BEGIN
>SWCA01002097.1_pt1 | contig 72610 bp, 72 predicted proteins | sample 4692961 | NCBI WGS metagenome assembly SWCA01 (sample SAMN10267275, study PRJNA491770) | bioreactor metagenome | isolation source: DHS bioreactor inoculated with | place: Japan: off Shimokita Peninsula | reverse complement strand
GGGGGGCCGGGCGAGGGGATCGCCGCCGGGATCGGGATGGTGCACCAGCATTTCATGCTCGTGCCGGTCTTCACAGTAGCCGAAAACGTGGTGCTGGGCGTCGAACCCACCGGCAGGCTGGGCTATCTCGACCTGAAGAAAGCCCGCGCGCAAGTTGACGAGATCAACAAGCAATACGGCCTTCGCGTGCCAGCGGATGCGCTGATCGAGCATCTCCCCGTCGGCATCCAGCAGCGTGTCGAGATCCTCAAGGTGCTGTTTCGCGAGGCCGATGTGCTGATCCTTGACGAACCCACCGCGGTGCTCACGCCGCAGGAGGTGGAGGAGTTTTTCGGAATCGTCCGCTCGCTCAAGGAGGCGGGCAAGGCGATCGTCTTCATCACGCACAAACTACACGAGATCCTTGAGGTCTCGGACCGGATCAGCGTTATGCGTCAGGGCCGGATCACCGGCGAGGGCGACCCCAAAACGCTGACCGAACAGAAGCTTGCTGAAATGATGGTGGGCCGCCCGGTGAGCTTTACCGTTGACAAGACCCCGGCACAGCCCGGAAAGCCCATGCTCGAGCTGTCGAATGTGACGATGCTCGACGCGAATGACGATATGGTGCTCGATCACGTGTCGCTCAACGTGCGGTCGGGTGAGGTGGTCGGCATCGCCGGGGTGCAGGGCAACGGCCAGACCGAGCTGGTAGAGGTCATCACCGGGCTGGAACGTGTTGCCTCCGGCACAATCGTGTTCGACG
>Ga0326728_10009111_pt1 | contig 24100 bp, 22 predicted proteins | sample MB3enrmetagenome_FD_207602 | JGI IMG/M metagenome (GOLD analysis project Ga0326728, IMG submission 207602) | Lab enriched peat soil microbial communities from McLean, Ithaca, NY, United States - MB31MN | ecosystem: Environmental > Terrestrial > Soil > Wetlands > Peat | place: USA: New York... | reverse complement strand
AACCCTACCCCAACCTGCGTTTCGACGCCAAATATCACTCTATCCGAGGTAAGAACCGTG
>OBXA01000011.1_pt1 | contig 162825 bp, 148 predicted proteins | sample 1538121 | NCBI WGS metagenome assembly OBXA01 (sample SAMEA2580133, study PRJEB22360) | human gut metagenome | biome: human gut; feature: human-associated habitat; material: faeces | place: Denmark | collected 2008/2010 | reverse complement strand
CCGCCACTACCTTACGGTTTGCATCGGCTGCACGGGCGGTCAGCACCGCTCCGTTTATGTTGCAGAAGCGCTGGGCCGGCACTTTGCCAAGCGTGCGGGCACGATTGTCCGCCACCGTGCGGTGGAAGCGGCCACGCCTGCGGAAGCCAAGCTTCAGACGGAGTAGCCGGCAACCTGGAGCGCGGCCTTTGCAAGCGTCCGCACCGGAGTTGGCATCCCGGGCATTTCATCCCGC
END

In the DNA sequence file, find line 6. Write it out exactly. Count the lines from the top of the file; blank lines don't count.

CCGCCACTACCTTACGGTTTGCATCGGCTGCACGGGCGGTCAGCACCGCTCCGTTTATGTTGCAGAAGCGCTGGGCCGGCACTTTGCCAAGCGTGCGGGCACGATTGTCCGCCACCGTGCGGTGGAAGCGGCCACGCCTGCGGAAGCCAAGCTTCAGACGGAGTAGCCGGCAACCTGGAGCGCGGCCTTTGCAAGCGTCCGCACCGGAGTTGGCATCCCGGGCATTTCATCCCGC